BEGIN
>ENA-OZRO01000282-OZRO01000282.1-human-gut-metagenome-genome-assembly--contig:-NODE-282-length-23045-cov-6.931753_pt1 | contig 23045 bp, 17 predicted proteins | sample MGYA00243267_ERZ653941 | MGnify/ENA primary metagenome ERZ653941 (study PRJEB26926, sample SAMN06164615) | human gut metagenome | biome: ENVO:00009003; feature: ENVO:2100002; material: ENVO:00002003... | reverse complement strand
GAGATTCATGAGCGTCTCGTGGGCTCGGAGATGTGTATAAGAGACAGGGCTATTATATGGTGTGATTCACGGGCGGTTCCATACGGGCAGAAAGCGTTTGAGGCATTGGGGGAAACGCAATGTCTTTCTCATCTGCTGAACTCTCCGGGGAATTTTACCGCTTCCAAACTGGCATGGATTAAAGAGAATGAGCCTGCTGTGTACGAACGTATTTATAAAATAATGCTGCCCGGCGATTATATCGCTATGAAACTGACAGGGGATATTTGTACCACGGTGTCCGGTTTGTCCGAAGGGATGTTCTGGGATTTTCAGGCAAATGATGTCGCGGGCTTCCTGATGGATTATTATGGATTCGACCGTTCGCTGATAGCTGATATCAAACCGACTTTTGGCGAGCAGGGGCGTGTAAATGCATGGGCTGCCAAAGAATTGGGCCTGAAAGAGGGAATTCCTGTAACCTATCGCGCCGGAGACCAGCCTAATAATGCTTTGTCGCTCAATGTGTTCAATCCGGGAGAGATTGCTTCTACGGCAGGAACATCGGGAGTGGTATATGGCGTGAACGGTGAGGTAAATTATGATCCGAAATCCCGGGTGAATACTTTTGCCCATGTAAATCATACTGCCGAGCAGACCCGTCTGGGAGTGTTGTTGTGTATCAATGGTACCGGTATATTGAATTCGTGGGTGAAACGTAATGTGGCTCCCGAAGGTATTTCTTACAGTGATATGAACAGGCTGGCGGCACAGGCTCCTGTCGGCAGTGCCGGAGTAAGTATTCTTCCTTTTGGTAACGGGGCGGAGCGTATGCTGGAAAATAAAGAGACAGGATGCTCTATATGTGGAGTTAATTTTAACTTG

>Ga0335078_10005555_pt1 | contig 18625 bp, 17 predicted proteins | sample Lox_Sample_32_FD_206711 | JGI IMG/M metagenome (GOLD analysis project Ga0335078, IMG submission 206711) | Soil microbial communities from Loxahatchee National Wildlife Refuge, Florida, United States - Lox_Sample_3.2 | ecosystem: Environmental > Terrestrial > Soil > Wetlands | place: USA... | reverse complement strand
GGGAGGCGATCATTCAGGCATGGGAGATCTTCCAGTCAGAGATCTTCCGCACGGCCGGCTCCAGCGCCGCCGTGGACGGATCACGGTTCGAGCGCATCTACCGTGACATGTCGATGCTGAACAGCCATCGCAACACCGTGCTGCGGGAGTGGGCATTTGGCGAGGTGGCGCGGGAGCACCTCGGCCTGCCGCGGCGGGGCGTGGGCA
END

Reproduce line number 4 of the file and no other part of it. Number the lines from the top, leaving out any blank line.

GGGAGGCGATCATTCAGGCATGGGAGATCTTCCAGTCAGAGATCTTCCGCACGGCCGGCTCCAGCGCCGCCGTGGACGGATCACGGTTCGAGCGCATCTACCGTGACATGTCGATGCTGAACAGCCATCGCAACACCGTGCTGCGGGAGTGGGCATTTGGCGAGGTGGCGCGGGAGCACCTCGGCCTGCCGCGGCGGGGCGTGGGCA